Nature deficit disorder is a thing and it’s disturbing

by Micky Rathbun for the Gazette

November 30, 2017

Original article published in the Daily Hampshire Gazette.

I learned of a disturbing new syndrome last week at a benefit for the Hitchcock Center for the Environment in Amherst: nature deficit disorder. OK, it’s not a medically recognized term, but it’s very real.

Consider these statistics:

Top view header image with child laying down on the floor watching a movie on his tablet instead of playing with his toy cars — Getty Images/iStockphoto

44 percent of children under 1 year of age use a mobile device every day.

By age 2, that percentage has climbed to 77 percent.

By age 4, 74 percent of children have their own mobile devices.

The average child spends between four and seven minutes outside each day.

The average child spends seven or more hours per day in front of a screen.

You may ask why this matters. Of course, there’s plenty of data showing that kids who spend most of their waking hours sitting on their bums watching a screen tend to be less healthy than those who spend more time outdoors exploring the natural world. But apart from physical health, if you’re concerned about the health of our planet, these figures should alarm you.

Nature play benefits children in many ways. Studies have shown that getting outdoors enhances a young person’s creativity and problem solving. Let’s say you’re taking a walk in the woods with your kids. You accidentally roll over a rotten log, revealing a world of insects living happily beneath it. Your kids might ask, why is that log crumbling? What are these insects and why are they here? What do they eat? What eats them? Could we create such an environment in our back yard? Learning about the web of life makes children more attuned to the natural world around them. They become curious. And they care about plants and animals.

As children grow into adulthood, they begin to make choices that affect the natural world. Things like the energy efficiency of appliances they buy, how they heat their homes, and where their food comes from. The more they know about the environment, the greater the likelihood that they will make decisions that factor in sustainability and stewardship of the natural world.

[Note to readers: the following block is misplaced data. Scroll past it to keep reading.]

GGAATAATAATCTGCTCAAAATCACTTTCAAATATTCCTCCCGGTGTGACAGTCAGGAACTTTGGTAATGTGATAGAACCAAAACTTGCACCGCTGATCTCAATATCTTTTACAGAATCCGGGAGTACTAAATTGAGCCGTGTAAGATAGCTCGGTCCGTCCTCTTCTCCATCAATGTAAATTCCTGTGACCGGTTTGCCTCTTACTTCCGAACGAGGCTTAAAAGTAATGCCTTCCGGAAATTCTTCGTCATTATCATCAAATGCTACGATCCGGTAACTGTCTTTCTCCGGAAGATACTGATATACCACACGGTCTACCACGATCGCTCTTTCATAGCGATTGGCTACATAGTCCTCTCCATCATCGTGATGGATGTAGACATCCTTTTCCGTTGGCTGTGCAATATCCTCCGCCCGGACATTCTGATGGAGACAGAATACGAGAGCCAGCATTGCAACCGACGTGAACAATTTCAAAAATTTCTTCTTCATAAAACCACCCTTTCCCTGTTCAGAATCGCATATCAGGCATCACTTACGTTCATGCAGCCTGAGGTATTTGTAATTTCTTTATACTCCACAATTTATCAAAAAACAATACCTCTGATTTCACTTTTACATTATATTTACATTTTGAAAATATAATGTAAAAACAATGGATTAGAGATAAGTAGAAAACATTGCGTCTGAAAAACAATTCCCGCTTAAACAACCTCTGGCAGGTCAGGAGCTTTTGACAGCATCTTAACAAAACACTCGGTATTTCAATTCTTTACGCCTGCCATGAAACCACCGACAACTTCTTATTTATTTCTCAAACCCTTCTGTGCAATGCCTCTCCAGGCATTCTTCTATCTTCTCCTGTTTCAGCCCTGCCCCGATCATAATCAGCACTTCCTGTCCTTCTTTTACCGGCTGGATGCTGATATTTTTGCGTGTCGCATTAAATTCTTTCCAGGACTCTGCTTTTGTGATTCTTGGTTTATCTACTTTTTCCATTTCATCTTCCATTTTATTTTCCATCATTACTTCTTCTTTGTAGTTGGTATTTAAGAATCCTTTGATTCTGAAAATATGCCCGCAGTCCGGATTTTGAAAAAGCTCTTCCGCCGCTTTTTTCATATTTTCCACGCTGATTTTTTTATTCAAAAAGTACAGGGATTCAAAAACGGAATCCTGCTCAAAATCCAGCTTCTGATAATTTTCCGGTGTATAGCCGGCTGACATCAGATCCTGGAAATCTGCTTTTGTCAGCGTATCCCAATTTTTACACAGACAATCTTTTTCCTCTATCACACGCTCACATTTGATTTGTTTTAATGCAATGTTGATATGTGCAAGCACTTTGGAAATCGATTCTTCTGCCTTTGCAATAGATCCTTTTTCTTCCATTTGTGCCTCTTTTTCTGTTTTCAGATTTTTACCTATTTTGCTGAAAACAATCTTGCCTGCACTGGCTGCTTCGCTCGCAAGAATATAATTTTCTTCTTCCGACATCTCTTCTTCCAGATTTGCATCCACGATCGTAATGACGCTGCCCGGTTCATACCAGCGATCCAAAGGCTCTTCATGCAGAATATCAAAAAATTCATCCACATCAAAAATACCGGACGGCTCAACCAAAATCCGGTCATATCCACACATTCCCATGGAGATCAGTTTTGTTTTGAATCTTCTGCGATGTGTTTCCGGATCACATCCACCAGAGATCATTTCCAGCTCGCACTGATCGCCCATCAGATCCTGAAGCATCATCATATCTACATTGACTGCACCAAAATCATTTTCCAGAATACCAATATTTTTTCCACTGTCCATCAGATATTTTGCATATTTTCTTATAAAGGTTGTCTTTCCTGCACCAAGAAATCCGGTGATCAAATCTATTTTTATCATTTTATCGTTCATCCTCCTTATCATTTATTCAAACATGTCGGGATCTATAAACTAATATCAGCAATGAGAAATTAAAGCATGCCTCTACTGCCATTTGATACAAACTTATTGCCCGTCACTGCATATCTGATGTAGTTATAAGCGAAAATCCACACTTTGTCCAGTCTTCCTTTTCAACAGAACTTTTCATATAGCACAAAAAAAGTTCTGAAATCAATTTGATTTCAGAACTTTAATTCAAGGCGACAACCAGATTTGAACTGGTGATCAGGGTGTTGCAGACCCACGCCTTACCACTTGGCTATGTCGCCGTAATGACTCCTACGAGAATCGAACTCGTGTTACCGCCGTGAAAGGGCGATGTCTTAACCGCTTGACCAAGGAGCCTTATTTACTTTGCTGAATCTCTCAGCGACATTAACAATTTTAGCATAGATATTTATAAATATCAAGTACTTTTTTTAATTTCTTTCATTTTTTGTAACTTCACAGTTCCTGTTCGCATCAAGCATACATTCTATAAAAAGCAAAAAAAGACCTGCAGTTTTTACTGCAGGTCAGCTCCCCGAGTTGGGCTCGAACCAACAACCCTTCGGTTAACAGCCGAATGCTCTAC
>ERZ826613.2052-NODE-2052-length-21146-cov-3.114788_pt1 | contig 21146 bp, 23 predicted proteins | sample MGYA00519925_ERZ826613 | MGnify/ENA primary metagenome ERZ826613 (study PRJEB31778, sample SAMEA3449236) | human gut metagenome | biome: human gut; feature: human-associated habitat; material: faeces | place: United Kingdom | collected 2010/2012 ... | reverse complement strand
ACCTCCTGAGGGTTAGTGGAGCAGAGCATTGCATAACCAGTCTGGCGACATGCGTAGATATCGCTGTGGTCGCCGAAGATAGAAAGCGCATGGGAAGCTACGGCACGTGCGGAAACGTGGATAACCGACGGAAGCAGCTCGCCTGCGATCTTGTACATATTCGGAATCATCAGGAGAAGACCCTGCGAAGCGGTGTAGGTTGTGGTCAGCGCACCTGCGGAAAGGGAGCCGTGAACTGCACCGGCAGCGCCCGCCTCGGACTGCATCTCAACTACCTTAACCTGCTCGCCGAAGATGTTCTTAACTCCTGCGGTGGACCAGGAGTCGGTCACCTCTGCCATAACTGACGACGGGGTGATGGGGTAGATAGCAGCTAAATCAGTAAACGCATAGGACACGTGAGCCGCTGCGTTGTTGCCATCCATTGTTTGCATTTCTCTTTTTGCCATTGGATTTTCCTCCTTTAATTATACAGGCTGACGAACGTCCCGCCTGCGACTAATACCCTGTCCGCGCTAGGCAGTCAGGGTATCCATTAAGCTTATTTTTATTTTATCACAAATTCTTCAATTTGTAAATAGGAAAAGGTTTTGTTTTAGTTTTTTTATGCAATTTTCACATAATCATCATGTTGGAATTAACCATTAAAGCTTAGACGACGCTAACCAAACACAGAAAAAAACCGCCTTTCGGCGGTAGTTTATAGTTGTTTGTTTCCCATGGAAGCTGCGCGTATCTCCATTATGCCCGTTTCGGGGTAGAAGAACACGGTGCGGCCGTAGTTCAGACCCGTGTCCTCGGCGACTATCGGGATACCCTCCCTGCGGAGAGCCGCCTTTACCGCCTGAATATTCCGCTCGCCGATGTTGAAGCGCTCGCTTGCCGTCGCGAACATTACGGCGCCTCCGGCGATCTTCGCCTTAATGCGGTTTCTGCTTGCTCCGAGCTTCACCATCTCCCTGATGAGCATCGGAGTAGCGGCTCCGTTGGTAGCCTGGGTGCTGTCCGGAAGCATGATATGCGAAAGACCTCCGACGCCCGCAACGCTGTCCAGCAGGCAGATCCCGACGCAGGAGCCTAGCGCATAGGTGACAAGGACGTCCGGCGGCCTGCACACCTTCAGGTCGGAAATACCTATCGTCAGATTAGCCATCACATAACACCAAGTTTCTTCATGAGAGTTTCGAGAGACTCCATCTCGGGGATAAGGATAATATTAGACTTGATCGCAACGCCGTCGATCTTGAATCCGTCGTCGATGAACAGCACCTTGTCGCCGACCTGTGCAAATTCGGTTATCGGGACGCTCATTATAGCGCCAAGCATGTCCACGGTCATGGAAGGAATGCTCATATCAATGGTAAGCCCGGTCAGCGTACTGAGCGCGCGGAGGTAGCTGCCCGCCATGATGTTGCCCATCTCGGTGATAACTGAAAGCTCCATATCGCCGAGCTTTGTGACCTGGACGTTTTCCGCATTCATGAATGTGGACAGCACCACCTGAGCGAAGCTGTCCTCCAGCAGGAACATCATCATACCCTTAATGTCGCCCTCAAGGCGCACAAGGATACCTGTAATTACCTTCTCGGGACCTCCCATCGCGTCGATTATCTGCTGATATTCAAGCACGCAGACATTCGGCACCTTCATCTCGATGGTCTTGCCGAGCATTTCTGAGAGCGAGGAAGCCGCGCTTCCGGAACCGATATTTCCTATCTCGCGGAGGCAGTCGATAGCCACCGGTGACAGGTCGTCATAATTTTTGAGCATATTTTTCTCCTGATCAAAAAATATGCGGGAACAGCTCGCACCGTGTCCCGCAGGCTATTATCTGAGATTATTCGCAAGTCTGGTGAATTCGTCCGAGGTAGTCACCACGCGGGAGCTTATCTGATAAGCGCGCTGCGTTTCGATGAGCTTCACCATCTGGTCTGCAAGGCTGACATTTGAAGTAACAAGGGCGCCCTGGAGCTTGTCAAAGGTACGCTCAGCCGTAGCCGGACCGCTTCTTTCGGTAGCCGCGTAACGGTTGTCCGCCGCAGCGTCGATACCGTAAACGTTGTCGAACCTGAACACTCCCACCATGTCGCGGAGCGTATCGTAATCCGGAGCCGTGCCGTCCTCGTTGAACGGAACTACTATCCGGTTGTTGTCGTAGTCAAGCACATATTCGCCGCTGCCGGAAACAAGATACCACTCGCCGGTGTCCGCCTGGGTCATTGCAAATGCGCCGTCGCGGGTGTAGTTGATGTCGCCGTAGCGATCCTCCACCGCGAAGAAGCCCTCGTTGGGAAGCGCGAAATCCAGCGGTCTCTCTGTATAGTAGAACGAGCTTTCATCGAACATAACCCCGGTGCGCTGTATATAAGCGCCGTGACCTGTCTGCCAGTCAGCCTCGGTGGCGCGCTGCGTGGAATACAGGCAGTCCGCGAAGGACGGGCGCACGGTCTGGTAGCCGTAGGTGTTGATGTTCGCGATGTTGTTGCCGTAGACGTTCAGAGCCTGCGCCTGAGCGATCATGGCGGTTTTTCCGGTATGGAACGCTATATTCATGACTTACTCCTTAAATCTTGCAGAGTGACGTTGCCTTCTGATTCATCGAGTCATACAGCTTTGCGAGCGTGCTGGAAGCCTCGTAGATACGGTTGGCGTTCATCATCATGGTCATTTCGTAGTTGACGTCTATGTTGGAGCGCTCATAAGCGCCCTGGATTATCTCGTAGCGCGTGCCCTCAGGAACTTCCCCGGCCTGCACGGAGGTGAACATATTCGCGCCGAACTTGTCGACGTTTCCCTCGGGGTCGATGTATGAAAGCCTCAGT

We are extremely fortunate to have the Hitchcock Center for the Environment as a resource for environmental education. Fourteen months ago, the center moved from its original, much smaller site to its present 9,000-square-foot, net-zero-energy building. The building itself is a valuable teaching tool: it creates its own solar energy, harvests and recycles its own water, uses composting toilets and is constructed with responsibly sourced, nontoxic materials. The building is designed to show visitors how its systems work.

In addition to its natural history and living building exhibits, the center has four live animal exhibits — an eastern box turtle, a painted turtle, a corn snake and a native fish aquarium. It also has a lending library full of children’s science and nature books, games, puzzles, puppets, DVDs, family activity packs. Outside, there are picnic areas, nature trails and gardens to explore.

Since moving, the Hitchcock Center has been able to expand its programming significantly. “The new building has been a game-changer for us,” said Hitchcock Center director Julie Johnson. Its K-12 school program brought in children from 45 schools during the first year, many from poorer, underserved towns. The center also has been able to train 360 teachers.

In addition to the school visits, the center brought in 8,000 more kids through programs including Second Saturdays Science Series, which invites children and their families to come learn about things like slime, dinosaurs and living safely with black bears.

But the Hitchcock Center is not just for kids. It also offers lectures and activities for the community-at-large, including monarch butterfly tagging, bird watching and tree identification.

You don’t need to participate in a program to enjoy the Hitchcock Center. Visitors are welcome to come explore on their own. Check the website for hours.

When my sons were much younger, we often visited the Hitchcock Center in its former location. They called it the “Hedgehog Center.” They loved the taxidermied raptors and the active beehive with glass walls. They chatted with naturalist Ted Watt, who happened to be a former chemistry student of my father-in-law’s. The boys are grown up and living elsewhere, but they’re coming home for the holidays. I can’t wait to show them the new and improved Hedgehog Center. I know they’ll be thrilled.

Mickey Rathbun can be reached at

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